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No CNN effect?

February 20, 2012 Comments off

Since the start of the Syrian uprising more than a year ago, an estimated  number of 5400 people have lost their lives and many more are left injured, displaced, detained, tortured and disappeared. The Asad regime continues its relentless oppression of opposition forces and shelling of civilian quarters  despite of the efforts, warnings and the sanctions of international community, from the United Nations to the Arab League.  From its outset, the Syrian regime expelled all foreign journalists from the county and the offices of major newscasters were all closed. All information is relayed to international organizations and news media from trusted sources from within Syria—activists or members of Free Syrian Army—or a handful of “fearless” reporters who risk their lives and enter the country illegally and smuggle out their findings in precarious conditions. What makes the Syrian revolution now-turned-civil-war unique amongst the wave of uprisings in the region and beyond is the absence, or rather the extreme scarcity, of images. The Syrian uprising is an Arab Spring without live global spectatorship, an untelevised revolution. The other unique feature of the Syrian uprising is its longevity compared to other revolutions in the region in the past year. Are these two aspects of the Syrian crisis related? Is the absence of the image the reason that the crisis still continues?

Since the live coverage of the arrival of American troops to the Somalian beach of Mogadishu in 1992, many theorists and commentators were quick to announce that there is no war without television. The arrival of American soldiers, on a humanitarian rescue mission, was greeted with an army of photojournalists instead of clan fighters and starving children, marking the beginning of an era of live crisis broadcast where soldiers and reporters, cameras and weapons, march together the zones of conflict. Later the Bosnian war continued under the limelight of news media reporters and the humanitarian observers while the “whole world was watching. In the words of David Rieff, “no slaughter was more scrupulously and ably covered.” The first Gulf war was covered live through the night vision of American bomber planes of the Desert Storm Operation. The latter was dominated by its particular aesthetics of representation that Baudrillard famously announced the Gulf war did not take place.

However the Arab Spring, was not as much reliant on the presence of news casters’ cameras thanks to mass availability of cell phone digital cameras and broadband connections that immediately transmitted the images over the world-wide-web. These images were instantly fed into Al Jazeera’s live coverage of the proceedings, and the station redefined itself as a visual hub and a transmission center selecting the images and providing live commentary on them.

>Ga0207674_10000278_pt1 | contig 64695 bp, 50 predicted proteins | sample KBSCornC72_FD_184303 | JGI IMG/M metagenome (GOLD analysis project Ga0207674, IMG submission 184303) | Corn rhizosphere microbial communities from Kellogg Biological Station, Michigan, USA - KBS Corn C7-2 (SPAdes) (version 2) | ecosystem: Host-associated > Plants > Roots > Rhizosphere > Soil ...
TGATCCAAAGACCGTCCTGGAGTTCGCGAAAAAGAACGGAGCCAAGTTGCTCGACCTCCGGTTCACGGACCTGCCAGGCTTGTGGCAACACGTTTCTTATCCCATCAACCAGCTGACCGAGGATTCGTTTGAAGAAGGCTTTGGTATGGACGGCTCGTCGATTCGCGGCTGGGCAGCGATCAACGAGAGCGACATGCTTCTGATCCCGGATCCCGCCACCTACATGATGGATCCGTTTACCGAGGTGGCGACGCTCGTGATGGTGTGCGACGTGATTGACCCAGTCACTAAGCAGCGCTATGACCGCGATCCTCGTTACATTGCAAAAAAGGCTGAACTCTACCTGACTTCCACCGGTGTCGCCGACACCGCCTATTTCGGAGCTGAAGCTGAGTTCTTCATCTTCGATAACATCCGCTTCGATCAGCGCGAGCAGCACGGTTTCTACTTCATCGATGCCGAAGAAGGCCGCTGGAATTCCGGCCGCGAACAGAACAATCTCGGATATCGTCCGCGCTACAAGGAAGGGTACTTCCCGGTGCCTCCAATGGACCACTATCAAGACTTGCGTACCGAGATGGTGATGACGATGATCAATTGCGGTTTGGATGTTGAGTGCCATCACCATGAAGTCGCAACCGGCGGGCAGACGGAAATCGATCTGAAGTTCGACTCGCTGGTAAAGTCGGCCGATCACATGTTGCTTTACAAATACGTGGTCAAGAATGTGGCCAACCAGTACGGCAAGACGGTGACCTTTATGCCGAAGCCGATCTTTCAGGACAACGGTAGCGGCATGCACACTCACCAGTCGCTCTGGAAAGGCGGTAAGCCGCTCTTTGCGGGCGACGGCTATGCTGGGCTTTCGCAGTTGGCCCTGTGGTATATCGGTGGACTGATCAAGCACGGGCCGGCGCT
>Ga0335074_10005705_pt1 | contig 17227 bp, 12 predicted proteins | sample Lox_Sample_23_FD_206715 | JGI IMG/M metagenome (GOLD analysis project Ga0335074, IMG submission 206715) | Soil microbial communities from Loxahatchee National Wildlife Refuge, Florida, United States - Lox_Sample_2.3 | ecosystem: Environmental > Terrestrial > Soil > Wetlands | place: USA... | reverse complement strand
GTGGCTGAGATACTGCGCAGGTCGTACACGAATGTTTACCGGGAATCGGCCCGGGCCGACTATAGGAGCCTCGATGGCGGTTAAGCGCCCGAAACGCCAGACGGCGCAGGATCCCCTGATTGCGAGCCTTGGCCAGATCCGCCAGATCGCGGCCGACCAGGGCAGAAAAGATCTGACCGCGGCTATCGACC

But Syria is absolute darkness, there is no instant coverage, no live feed, no real time broadcast of the crisis. There are images no doubt— mostly courtesy of indigenous reporters—but the drumbeats of total spectacularization of the event are silent. Syria is a phantom, it is reached through distorted phone lines, and talks to us through jittery connections. However the images coming out of Syria, those can be found on youtube and other websites, are the most horrific ones, the most violent of images. There are for the most part quickly removed or marked as “graphic content.” Syria is producing images that we cannot consume, images that cannot be incorporated into an event spectacle to be followed by the global news audience. It is not that other images from the Arab Spring were not violent, but rather that they were part of a larger flood of images filled with revolutionary euphoria of occupying iconic sites and chanting of large groups of crowds in front of a defeated riot police. The violent images were the unfortunate byproducts of an otherwise mesmerizing eruption of human emotions, courage and heroism. The scenes of the crowds pushing back the military and the riot police guards made the few [surfaced] images of absolute violence more tolerable. The consensus was (even amongst the Egyptians) that they sacrifices for a cause, larger than life. Syria is not providing any of this, it is only the brutal violence captured on hidden cameras of civilians who are on the run, or sheltering for their lives. Every image coming out of Syria is in itself a sacrifice of the image-maker who risks his/her life to seize the event on camera. In Syria, in the absence of global viewership, the image becomes a site for public torture and execution. It documents the atrocities, but at the same time it permeates fear, the image becomes an instrument of torture. There is nothing glorifying about the annihilation of humanity on camera, there is nothing dramatic about dying livestream. While the so-called “CNN effect” did not end the war in Bosnia, neither its absence affected the crisis in Syria.

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